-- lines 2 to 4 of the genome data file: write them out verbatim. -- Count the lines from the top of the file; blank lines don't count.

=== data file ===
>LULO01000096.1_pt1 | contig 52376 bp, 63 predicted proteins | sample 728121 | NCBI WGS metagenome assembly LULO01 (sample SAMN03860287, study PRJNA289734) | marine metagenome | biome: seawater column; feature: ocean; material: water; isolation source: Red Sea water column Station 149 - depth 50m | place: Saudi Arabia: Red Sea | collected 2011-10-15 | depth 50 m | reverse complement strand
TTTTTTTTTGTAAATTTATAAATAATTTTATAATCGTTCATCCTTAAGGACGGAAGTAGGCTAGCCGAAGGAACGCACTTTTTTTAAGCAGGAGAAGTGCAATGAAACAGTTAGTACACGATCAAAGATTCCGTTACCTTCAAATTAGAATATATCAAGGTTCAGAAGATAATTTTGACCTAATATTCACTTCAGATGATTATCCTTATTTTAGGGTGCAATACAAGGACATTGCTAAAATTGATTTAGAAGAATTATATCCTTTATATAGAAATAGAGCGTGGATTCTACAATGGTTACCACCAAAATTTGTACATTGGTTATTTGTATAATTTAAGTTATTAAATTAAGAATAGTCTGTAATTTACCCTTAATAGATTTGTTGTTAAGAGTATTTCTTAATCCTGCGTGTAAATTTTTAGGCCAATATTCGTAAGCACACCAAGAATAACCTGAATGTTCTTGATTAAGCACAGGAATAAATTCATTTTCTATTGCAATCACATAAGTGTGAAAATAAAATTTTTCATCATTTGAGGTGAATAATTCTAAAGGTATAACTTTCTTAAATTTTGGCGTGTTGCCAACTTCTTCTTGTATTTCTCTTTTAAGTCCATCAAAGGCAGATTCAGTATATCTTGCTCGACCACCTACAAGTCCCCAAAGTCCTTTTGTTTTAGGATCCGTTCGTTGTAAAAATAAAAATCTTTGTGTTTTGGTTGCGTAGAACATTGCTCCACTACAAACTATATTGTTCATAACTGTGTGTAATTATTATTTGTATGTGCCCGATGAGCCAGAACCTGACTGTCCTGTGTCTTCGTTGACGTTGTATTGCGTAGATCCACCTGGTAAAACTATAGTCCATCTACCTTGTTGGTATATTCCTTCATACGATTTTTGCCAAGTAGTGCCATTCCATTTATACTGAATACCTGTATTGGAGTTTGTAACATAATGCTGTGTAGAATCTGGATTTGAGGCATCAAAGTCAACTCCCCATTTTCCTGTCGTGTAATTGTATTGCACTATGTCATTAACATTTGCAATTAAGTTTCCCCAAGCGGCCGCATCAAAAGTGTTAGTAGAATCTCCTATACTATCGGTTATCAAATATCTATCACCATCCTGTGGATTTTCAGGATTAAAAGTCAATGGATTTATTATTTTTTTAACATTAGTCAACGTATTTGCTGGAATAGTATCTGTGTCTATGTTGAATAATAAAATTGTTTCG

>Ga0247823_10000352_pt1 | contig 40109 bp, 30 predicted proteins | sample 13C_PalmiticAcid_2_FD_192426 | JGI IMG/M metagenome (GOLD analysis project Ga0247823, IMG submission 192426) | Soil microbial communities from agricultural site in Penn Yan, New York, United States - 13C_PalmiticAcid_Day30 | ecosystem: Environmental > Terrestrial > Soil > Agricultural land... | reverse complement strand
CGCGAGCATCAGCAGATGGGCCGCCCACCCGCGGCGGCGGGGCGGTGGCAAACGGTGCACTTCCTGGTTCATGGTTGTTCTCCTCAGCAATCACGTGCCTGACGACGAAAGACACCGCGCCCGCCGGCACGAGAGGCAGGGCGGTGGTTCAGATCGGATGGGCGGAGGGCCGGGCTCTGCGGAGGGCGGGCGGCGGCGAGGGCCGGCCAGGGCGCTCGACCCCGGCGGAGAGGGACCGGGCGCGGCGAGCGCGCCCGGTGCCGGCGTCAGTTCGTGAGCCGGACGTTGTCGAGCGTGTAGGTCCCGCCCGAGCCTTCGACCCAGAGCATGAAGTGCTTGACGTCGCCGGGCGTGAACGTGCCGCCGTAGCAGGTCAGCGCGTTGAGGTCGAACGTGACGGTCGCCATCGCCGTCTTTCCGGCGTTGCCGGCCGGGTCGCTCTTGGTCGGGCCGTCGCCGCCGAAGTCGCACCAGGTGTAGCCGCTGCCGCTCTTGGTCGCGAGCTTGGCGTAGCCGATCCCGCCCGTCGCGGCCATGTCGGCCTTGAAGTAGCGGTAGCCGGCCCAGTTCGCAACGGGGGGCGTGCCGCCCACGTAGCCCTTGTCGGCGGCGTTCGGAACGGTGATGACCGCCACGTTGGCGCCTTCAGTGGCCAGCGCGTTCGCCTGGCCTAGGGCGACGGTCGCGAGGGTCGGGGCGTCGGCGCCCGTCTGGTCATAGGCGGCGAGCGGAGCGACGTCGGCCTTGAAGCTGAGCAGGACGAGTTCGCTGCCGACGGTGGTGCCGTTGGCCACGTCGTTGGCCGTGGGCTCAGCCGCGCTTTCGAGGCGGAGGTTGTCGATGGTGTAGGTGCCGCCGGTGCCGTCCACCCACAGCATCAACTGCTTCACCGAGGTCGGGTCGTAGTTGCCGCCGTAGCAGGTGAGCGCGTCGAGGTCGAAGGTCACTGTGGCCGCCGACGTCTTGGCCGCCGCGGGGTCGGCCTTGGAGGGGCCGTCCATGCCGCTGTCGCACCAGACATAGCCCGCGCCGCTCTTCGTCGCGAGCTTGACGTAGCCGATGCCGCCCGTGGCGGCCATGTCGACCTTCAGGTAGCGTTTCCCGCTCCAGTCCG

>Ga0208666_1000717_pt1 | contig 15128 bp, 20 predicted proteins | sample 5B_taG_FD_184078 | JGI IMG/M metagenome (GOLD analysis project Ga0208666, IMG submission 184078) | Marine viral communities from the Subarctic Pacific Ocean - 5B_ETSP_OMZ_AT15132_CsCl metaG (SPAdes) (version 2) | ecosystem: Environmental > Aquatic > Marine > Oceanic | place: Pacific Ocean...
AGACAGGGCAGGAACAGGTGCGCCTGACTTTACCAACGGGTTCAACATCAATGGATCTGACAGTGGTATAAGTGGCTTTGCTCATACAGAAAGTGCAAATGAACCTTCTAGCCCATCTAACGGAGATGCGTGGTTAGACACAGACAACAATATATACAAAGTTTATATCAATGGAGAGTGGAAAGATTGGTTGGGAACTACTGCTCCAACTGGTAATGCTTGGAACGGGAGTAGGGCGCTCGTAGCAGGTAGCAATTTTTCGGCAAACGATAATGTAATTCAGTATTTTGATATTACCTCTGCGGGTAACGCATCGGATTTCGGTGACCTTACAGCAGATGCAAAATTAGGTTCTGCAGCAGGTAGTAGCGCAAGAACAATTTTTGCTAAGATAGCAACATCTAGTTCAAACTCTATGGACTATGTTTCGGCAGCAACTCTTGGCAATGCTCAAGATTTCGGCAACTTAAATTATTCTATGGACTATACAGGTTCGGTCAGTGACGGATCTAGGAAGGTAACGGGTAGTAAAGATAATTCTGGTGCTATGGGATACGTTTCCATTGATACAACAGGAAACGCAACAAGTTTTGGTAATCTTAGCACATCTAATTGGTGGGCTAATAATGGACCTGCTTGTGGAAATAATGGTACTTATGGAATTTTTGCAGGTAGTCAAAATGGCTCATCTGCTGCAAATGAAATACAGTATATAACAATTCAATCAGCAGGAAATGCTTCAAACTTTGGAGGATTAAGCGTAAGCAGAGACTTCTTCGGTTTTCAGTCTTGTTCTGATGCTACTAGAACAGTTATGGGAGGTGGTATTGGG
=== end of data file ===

TTTTTTTTTGTAAATTTATAAATAATTTTATAATCGTTCATCCTTAAGGACGGAAGTAGGCTAGCCGAAGGAACGCACTTTTTTTAAGCAGGAGAAGTGCAATGAAACAGTTAGTACACGATCAAAGATTCCGTTACCTTCAAATTAGAATATATCAAGGTTCAGAAGATAATTTTGACCTAATATTCACTTCAGATGATTATCCTTATTTTAGGGTGCAATACAAGGACATTGCTAAAATTGATTTAGAAGAATTATATCCTTTATATAGAAATAGAGCGTGGATTCTACAATGGTTACCACCAAAATTTGTACATTGGTTATTTGTATAATTTAAGTTATTAAATTAAGAATAGTCTGTAATTTACCCTTAATAGATTTGTTGTTAAGAGTATTTCTTAATCCTGCGTGTAAATTTTTAGGCCAATATTCGTAAGCACACCAAGAATAACCTGAATGTTCTTGATTAAGCACAGGAATAAATTCATTTTCTATTGCAATCACATAAGTGTGAAAATAAAATTTTTCATCATTTGAGGTGAATAATTCTAAAGGTATAACTTTCTTAAATTTTGGCGTGTTGCCAACTTCTTCTTGTATTTCTCTTTTAAGTCCATCAAAGGCAGATTCAGTATATCTTGCTCGACCACCTACAAGTCCCCAAAGTCCTTTTGTTTTAGGATCCGTTCGTTGTAAAAATAAAAATCTTTGTGTTTTGGTTGCGTAGAACATTGCTCCACTACAAACTATATTGTTCATAACTGTGTGTAATTATTATTTGTATGTGCCCGATGAGCCAGAACCTGACTGTCCTGTGTCTTCGTTGACGTTGTATTGCGTAGATCCACCTGGTAAAACTATAGTCCATCTACCTTGTTGGTATATTCCTTCATACGATTTTTGCCAAGTAGTGCCATTCCATTTATACTGAATACCTGTATTGGAGTTTGTAACATAATGCTGTGTAGAATCTGGATTTGAGGCATCAAAGTCAACTCCCCATTTTCCTGTCGTGTAATTGTATTGCACTATGTCATTAACATTTGCAATTAAGTTTCCCCAAGCGGCCGCATCAAAAGTGTTAGTAGAATCTCCTATACTATCGGTTATCAAATATCTATCACCATCCTGTGGATTTTCAGGATTAAAAGTCAATGGATTTATTATTTTTTTAACATTAGTCAACGTATTTGCTGGAATAGTATCTGTGTCTATGTTGAATAATAAAATTGTTTCG

>Ga0247823_10000352_pt1 | contig 40109 bp, 30 predicted proteins | sample 13C_PalmiticAcid_2_FD_192426 | JGI IMG/M metagenome (GOLD analysis project Ga0247823, IMG submission 192426) | Soil microbial communities from agricultural site in Penn Yan, New York, United States - 13C_PalmiticAcid_Day30 | ecosystem: Environmental > Terrestrial > Soil > Agricultural land... | reverse complement strand
CGCGAGCATCAGCAGATGGGCCGCCCACCCGCGGCGGCGGGGCGGTGGCAAACGGTGCACTTCCTGGTTCATGGTTGTTCTCCTCAGCAATCACGTGCCTGACGACGAAAGACACCGCGCCCGCCGGCACGAGAGGCAGGGCGGTGGTTCAGATCGGATGGGCGGAGGGCCGGGCTCTGCGGAGGGCGGGCGGCGGCGAGGGCCGGCCAGGGCGCTCGACCCCGGCGGAGAGGGACCGGGCGCGGCGAGCGCGCCCGGTGCCGGCGTCAGTTCGTGAGCCGGACGTTGTCGAGCGTGTAGGTCCCGCCCGAGCCTTCGACCCAGAGCATGAAGTGCTTGACGTCGCCGGGCGTGAACGTGCCGCCGTAGCAGGTCAGCGCGTTGAGGTCGAACGTGACGGTCGCCATCGCCGTCTTTCCGGCGTTGCCGGCCGGGTCGCTCTTGGTCGGGCCGTCGCCGCCGAAGTCGCACCAGGTGTAGCCGCTGCCGCTCTTGGTCGCGAGCTTGGCGTAGCCGATCCCGCCCGTCGCGGCCATGTCGGCCTTGAAGTAGCGGTAGCCGGCCCAGTTCGCAACGGGGGGCGTGCCGCCCACGTAGCCCTTGTCGGCGGCGTTCGGAACGGTGATGACCGCCACGTTGGCGCCTTCAGTGGCCAGCGCGTTCGCCTGGCCTAGGGCGACGGTCGCGAGGGTCGGGGCGTCGGCGCCCGTCTGGTCATAGGCGGCGAGCGGAGCGACGTCGGCCTTGAAGCTGAGCAGGACGAGTTCGCTGCCGACGGTGGTGCCGTTGGCCACGTCGTTGGCCGTGGGCTCAGCCGCGCTTTCGAGGCGGAGGTTGTCGATGGTGTAGGTGCCGCCGGTGCCGTCCACCCACAGCATCAACTGCTTCACCGAGGTCGGGTCGTAGTTGCCGCCGTAGCAGGTGAGCGCGTCGAGGTCGAAGGTCACTGTGGCCGCCGACGTCTTGGCCGCCGCGGGGTCGGCCTTGGAGGGGCCGTCCATGCCGCTGTCGCACCAGACATAGCCCGCGCCGCTCTTCGTCGCGAGCTTGACGTAGCCGATGCCGCCCGTGGCGGCCATGTCGACCTTCAGGTAGCGTTTCCCGCTCCAGTCCG